We know Google loves seeing a frequently updated homepage. What if your homepage doesn’t really need to be updated once a day, though? By pulling excerpts from your recent blog posts, you will both increase your overall homepage content, as well as keep it fresh and updated by simply keeping your blog updated.
This is another clever way of fitting lots of useful content into a small and attractive looking area. Having a sliding testimonials section shows your visitors useful reviews about your company, and all slides are completely visible to Google and are counted as homepage text. Pure SEO goodness!
Content can be placed anywhere on the page depending on the goal of the page. Ideally, text-based content should be placed just below the site’s header and headline.
However, for e-commerce sites with images of product offerings, product images are most effective “above the fold” (the upper half of the homepage, so that they appear on the first screen), with the rest of the content below the fold.
In some instances, such as in the case of sales pages, you may want your visitors to engage with you from the homepage: to sign up for a newsletter, say, or download an ebook, or get your free offer. In this case, it’s best to place a call to action just above the fold, usually on the sidebar.
You can also include calls to action at the end of the content — for example, to direct visitors to subscribe, download a page, or obtain an inquiry form.
Ideally, homepage content should be short but provide sufficient and straightforward information.
You can achieve this by doing the following:
Use headlines not just to grab your visitor’s attention, but also to welcome them to your site or alert them to what they might expect when they get in. Use headlines that make a promise, offer a bold statement, or lead into something they will want to read.
Some of the best headlines are those that provide visitors with a good overview of what’s in it for me?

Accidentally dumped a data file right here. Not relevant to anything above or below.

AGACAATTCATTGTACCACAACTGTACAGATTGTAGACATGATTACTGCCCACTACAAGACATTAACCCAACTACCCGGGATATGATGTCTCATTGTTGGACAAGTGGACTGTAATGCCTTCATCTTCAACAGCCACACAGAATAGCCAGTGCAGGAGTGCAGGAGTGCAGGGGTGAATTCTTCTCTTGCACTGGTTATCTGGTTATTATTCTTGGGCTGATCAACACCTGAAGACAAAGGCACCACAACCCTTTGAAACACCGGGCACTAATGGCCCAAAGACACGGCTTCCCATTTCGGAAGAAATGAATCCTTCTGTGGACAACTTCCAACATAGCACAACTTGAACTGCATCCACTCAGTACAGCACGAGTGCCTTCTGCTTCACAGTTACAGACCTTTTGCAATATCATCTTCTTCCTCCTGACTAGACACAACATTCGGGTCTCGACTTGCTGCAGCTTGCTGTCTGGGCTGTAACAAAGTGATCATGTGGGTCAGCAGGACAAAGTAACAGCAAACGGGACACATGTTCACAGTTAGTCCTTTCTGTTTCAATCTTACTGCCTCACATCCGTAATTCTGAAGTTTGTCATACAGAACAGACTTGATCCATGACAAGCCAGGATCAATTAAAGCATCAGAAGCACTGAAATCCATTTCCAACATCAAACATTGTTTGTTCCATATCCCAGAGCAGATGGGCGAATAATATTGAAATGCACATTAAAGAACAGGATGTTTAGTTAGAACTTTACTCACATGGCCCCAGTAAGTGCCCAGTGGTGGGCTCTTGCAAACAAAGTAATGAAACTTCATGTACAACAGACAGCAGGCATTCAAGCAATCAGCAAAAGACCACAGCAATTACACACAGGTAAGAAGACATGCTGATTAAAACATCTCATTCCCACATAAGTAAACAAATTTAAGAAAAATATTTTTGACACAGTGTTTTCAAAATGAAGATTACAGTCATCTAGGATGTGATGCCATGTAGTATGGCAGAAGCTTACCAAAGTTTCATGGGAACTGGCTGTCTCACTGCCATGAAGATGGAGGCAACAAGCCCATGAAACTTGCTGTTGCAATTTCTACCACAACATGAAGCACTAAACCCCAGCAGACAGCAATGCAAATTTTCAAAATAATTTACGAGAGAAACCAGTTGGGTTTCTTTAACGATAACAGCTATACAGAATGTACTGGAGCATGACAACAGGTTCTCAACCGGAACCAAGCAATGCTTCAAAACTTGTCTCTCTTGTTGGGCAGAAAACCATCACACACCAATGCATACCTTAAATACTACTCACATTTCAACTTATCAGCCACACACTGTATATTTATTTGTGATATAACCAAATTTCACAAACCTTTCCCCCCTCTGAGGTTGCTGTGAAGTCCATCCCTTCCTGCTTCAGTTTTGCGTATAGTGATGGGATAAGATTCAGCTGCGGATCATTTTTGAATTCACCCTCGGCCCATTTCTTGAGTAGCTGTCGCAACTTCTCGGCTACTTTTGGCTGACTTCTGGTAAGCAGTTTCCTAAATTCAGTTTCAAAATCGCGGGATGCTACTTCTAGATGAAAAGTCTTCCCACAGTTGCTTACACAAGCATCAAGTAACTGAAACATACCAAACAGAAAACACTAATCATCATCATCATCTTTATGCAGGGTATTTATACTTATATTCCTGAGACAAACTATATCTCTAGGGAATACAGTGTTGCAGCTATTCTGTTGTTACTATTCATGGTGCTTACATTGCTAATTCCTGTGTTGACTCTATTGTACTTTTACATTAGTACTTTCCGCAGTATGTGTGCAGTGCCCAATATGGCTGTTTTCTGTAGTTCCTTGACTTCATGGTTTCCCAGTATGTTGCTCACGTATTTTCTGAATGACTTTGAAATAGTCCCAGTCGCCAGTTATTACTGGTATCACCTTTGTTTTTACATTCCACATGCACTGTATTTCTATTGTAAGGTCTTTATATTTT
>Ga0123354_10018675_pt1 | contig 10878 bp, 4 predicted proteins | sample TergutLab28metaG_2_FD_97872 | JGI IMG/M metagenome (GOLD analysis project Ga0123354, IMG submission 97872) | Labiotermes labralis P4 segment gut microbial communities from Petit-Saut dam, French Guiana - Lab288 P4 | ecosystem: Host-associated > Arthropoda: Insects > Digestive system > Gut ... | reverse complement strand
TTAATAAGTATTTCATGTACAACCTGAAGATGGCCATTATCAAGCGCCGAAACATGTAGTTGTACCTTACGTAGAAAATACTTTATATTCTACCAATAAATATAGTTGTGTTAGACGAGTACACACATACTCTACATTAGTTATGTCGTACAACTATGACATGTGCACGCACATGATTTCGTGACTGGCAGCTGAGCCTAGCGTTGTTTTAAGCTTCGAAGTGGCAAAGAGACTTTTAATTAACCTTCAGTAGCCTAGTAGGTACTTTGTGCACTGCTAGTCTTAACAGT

Remember, the goal is to keep your audience interested and to draw everyone deeper into your content.
Whether you’re an expert in your industry or the superior choice when it comes down to the products you sell, the fact is your customers don’t care. What they care about is the thing they want: something that will ease their pain or increase their pleasure.
That’s why, when you write content for your homepage, you must help your visitors to feel your empathy. Let them know you feel what they feel and you think what they think.
Speak their language. It shouldn’t be hard for you if you have used the product you are offering.
Don’t tell them what your product can do for them. Tell them how to solve their problems.
Wherever possible, you want to plug your business’s strong points — aka Unique Selling Points (USPs). Identify 3-5 USPs and mention them early or simply put them below your content blurb. You have identified these, right? If you haven’t . . . drop everything and go do it!
Of course you’ll want to talk about your product, but only after you’ve shown your visitors how to solve their problems. After telling them several ways to solve their issues, you can show at least three reasons why your product or idea can help them.
Note: Don’t focus on features. Focus on benefits.
Effective homepage content will do more than just rank you higher in search. It will help you achieve growth, both in the number of viewers and in conversion.
These are just three examples of ways to get easy content on your homepage without looking spammy or being intrusive. Remember, the goal is to be equally useful to both visitors and search engines. Keep your content useful, dabble in a few of your main keywords here and there, and you’ll be on your way to the top.